Tell us what the product is for and who it's aimed at. What do the manufacturers say about it? How does that compare to your own feelings about it?
MET says: "A new road helmet with a remarkable price to feature ratio. The Estro Mips is a versatile road helmet ready for your longest day on the bike. As comfortable as our top of the line its design is widely open to maximize the ventilation at any speed. With 26 vents, 17 of which are inlets and 9 are exhaust holes, all of them work in synergy with the internal engineered air channeling system to ensure maximum ventilation."
The claim the EPS is 'fully covered' by polycarbonate is questionable because the rear-facing vent ports have dividers that are not covered, and it's supposed to have "reflective rear decals to enhance visibility'; my helmet only had side decals, which were bright white but not reflective.
Tell us some more about the technical aspects of the product?
In-mould polycarbonate shell with EPS liner
Full polycarbonate wrapped EPS liner to enhance durability
Extended Head Coverage for deeper head protection
MIPS-C2 Brain Protection System protects against certain impacts
MET Safe-T Upsilon Fit System
360° Head belt, Vertical adjustment to maximse adjustability
Hand washable comfort pads
Air Lite straps with adjustable divider leave you with an individual fit
Reflective rear decals to enhance visibility in low-light conditions
26 Vents, Internal engineered air channeling to improve ventilation and comfort
Sunglasses ports to securely dock sunglasses when climbing or resting
Certifications CE; AS/NZS; US
Very tidy indeed. I would question the claim that the expanded poly is 'fully covered' by polycarbonate because the rear-facing vent ports have dividers that are not covered. However, I accept that the surface itself is indeed well covered.
All that ventilation is well-directed over the head and completely unobstructed by the MIPS insert. Having tested this helmet in winter it's been almost always with a hat under it but that worked well too. Coverage is good, right down to the base of the skull and with plenty of forward protection without that getting in the sight-lines.
It's more a matter of the glossy finish being a bit easy to mark. Otherwise, it'll live a helmet-like life span.
270g is pretty good for a MIPS helmet at this price.
One of the best helmets I've had in this respect, and easy to adjust (with the minor exception of the height adjuster being hidden behind the MIPS insert). It stays in place really well and, as with all the best helmets, I sometimes forgot I was wearing it.
It's good for the quality, performance and weight, though there are plenty of excellent choices in the £90-£120 range so it doesn't stand out in this area.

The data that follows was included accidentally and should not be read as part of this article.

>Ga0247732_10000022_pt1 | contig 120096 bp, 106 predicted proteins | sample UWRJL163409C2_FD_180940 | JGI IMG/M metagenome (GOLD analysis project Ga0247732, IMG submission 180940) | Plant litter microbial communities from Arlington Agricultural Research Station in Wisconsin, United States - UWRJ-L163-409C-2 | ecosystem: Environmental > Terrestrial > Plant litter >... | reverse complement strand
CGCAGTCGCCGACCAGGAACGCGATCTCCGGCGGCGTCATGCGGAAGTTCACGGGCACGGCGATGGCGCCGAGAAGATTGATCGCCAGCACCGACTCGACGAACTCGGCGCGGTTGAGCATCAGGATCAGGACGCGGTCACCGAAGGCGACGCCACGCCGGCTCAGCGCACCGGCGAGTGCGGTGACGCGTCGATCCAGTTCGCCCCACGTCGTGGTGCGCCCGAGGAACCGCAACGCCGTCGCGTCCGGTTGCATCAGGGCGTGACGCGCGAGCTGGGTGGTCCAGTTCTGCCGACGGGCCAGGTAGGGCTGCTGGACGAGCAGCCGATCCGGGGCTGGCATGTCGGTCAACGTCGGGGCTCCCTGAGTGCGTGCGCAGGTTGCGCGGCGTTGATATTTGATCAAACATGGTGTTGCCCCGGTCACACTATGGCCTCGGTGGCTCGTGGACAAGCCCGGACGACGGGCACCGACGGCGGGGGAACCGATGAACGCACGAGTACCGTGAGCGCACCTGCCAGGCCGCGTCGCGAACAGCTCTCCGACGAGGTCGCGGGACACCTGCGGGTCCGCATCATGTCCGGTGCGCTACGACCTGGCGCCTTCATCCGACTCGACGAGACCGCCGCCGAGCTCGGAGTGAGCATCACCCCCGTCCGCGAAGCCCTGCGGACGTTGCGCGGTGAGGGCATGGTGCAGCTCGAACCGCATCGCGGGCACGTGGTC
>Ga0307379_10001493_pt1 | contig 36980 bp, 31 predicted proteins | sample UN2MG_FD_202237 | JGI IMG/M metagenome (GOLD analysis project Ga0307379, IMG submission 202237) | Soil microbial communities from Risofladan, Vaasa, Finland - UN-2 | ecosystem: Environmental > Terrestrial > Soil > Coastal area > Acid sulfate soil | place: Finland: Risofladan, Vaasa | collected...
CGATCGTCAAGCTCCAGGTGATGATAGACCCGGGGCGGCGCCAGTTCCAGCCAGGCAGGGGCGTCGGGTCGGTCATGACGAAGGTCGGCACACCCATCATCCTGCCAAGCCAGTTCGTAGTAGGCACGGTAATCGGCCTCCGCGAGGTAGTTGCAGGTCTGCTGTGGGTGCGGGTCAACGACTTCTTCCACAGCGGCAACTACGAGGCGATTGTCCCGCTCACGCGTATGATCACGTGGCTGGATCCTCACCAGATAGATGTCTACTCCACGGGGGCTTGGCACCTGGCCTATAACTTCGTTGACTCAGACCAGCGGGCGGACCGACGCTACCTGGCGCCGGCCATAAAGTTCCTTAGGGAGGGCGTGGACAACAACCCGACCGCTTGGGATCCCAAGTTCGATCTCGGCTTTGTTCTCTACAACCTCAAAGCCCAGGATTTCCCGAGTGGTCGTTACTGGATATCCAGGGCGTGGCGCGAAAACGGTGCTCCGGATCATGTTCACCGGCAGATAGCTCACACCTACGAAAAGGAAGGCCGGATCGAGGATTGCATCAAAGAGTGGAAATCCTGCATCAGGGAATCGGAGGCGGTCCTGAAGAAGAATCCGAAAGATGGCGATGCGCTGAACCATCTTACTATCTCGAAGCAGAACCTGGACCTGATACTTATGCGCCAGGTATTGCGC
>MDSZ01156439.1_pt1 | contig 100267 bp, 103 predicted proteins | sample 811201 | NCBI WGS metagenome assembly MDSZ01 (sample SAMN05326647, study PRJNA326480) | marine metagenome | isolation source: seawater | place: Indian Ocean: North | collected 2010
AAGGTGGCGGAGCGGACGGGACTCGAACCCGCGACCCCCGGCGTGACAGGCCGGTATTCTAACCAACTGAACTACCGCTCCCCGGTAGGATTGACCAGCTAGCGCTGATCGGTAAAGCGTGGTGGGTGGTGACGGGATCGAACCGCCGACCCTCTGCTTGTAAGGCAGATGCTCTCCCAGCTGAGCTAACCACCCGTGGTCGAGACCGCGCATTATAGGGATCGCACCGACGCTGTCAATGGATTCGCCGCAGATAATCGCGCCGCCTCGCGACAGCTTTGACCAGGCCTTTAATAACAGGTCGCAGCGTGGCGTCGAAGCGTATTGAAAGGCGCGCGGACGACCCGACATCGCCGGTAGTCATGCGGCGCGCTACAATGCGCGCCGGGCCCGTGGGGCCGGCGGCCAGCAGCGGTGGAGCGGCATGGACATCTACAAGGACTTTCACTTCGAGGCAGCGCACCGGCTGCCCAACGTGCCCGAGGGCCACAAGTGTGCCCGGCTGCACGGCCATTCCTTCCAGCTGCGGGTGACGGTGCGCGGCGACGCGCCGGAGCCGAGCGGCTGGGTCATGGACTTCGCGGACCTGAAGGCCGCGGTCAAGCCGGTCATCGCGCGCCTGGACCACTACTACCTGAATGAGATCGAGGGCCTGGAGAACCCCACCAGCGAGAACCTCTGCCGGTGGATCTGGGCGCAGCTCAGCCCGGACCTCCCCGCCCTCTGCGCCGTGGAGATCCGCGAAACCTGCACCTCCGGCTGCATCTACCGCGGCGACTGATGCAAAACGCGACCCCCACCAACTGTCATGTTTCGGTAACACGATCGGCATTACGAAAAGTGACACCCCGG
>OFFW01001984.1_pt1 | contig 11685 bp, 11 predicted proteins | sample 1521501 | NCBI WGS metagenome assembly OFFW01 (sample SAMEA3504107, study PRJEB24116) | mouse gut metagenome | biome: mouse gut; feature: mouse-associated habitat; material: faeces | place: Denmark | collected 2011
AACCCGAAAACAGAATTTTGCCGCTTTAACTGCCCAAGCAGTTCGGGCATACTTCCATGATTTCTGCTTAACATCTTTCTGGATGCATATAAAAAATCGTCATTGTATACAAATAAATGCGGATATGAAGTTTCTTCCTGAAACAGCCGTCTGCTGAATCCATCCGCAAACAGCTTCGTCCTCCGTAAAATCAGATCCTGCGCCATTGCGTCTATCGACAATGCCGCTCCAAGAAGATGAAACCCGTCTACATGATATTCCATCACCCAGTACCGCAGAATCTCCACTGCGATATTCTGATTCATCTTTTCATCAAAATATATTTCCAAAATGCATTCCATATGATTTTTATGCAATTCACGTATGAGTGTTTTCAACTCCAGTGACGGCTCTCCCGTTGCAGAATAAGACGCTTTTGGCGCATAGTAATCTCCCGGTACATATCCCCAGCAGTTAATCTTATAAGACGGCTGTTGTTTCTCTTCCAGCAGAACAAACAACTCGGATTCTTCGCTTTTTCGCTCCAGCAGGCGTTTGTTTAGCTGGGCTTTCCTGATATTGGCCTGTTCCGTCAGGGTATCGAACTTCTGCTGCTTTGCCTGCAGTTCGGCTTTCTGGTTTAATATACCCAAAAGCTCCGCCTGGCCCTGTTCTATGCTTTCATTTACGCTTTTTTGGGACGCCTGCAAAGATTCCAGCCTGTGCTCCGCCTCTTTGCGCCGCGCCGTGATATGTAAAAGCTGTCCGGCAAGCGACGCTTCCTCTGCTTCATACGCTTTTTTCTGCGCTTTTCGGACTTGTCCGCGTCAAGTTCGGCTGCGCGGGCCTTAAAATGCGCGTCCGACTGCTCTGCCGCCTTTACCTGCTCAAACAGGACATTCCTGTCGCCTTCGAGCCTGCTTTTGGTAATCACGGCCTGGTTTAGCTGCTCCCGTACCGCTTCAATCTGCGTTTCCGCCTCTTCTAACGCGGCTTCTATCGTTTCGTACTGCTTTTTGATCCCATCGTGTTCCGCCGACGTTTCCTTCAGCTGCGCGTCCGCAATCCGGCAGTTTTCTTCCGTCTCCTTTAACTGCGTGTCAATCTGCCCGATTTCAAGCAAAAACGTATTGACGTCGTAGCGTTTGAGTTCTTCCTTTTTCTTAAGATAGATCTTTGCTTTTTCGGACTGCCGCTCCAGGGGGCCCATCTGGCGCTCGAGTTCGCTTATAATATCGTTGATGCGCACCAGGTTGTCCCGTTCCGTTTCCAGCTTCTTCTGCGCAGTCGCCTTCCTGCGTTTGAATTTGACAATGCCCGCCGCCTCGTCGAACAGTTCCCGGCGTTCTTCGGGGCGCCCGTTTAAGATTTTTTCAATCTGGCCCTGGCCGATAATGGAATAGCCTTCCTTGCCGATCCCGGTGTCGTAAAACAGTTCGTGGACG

Tell us how the product performed overall when used for its designed purpose
Comfortable, well vented and easy to set up.
Tell us what you particularly liked about the product
Good comfort, good adjustment system, good head coverage and good looks.
Tell us what you particularly disliked about the product
The ratchet is a bit vague - it could do with a more positive click - though in fairness it works reliably.
How does the price compare to that of similar products in the market, including ones recently tested on road.cc?
At £120 and 270g, this is good for a MIPS-equipped helmet. The Giro Syntax MIPS, another great helmet, weighs 296g for instance, but is now £124.99.
The last helmet I tested for road.cc was the £89.99 Giro Agilis MIPS. No sooner was the review submitted than I got knocked off my bike and it was damaged, so I hope I don't carry out an involuntary destruction test this time... that was a good helmet, and this is a worthy replacement – if rather more expensive.
Did you enjoy using the product? Yes
Would you consider buying the product? Yes
Would you recommend the product to a friend? Yes
Use this box to explain your overall score
The comfort factor itself would be enough to earn the MET Estro MIPS a good score; the general high quality and good looks give that a boost. The ratchet adjuster feels a bit soft but actually works fine, while ventilation and the integration of MIPS are first class. The glossy finish is a bit prone to marking and competition is fierce, but it's still a very good eight.
About the tester
I usually ride: Cannondale CAAD10 My best bike is: Tomassini Prestige
I've been riding for: Over 20 years I ride: A few times a week I would class myself as: Experienced
I regularly do the following types of riding: touring, sportives, general fitness riding, mtb,